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What’s duckweed got to do with it?

By Sue Wixley 22 September 2015

It was inspiring to hear about the Wellcome Trust’s new ‘Our Planet, Our Health’ programme last week—an ambitious project that aims to encourage transdisciplinary exchanges in order to better understand the complex links between health and the environment. Wellcome’s Sarah Molton spoke to Radio 4 about building partnerships between epidemiologists and climate modellers, economists and social scientists.

Among other bright ideas produced by this cross-fertilisation is the theory that duckweed could simultaneously solve the food crisis whilst cleaning up our waste water. The fast-growing plant apparently has around ten times the protein of soy and no disease threats.

In a way, this is what we’re trying to do at NPC Ignites next month. It would be hard to argue that the ‘wicked’ and complex problems that charities are working to tackle—from ill health to unemployment and homelessness—don’t require radical new ways of thinking and ideas borrowed from other fields. And equally, it would be strange to see these new approaches born in a vacuum, and not sparked by the opportunities offered by digital technology or open data, among other mega-trends that are affecting our daily lives.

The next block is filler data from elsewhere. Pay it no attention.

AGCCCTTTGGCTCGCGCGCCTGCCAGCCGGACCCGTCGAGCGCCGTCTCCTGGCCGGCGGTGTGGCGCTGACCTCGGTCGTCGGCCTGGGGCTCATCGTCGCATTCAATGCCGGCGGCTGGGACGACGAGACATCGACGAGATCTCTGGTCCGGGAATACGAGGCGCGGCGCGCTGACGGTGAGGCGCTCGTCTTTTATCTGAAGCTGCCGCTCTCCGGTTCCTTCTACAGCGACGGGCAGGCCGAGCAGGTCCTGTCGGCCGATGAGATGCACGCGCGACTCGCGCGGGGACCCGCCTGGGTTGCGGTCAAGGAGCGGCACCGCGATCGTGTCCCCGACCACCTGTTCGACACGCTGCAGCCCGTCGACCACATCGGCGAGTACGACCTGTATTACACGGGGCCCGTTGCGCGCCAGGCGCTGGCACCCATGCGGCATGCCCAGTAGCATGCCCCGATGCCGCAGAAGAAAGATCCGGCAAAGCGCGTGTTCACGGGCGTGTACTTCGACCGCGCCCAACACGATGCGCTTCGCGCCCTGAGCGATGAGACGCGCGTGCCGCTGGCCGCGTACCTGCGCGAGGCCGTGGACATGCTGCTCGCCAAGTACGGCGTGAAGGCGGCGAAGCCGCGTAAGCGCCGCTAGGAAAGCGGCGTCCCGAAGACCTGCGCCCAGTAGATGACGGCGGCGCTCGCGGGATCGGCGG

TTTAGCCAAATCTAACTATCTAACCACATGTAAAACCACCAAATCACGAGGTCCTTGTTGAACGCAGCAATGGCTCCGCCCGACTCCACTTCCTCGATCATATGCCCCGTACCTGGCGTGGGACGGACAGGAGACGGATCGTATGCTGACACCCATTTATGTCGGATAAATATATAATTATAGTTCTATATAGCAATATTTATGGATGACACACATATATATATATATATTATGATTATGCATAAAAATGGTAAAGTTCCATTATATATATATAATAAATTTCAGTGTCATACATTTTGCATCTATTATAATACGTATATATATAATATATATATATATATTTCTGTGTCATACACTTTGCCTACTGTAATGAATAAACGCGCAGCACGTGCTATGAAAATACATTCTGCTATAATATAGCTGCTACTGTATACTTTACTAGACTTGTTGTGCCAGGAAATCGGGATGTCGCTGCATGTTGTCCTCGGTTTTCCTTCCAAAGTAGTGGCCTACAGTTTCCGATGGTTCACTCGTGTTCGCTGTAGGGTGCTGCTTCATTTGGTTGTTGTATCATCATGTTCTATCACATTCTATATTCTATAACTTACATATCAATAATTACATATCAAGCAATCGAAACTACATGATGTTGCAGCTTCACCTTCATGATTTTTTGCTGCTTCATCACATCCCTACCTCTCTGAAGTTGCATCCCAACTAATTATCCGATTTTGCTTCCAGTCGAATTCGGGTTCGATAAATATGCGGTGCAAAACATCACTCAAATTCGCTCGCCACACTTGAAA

Yet sometimes charities get stuck talking amongst themselves. Or thinking that it is the non-profit sector alone that will solve every problem. At NPC Ignites, we’re hoping to open up the conversation and get a bit more cross-fertilisation going.

Making vital connections

Our keynote speaker, the impressive Baroness Martha Lane Fox CBE, of and Go ON UK, will open the day with challenging ideas about the need for the sector to innovate more. And we have a blend of amazing speakers throughout the day from across not-for-profit organisations, funders, the public sector and business.

For instance, a session with Luke Fletcher of Bates Wells Braithwaite and B-Lab UK, and Danny Sriskandarajah of CIVICUS will explore the blurring of lines between the public sector and charities. And in another breakout session we have Andrew Barnett of Calouste Gulbenkian Foundation and Diana Barran MBE of SafeLives speaking about how funders are changing and what the implications are for grantees and others. Meanwhile, Breast Cancer Now’s Baroness Delyth Morgan will be sharing her unique perspective on collaboration, and business leaders like IBM’s Paul Dommel and Eve Joseph of Microsoft will give their perspectives on impact and innovation.

There will be plenty of ideas exchanged from the floor too. We have an exciting arrange of delegates, including grant-makers, charities large and small, advisors to the charity sector, government figures and academics.

Wednesday 14 October promises to be a day where many vital connections are made.

  • Have you signed up for NPC Ignites yet? Hurry, we have just a few places left. Can’t make it? Follow along at #NPCIgnites.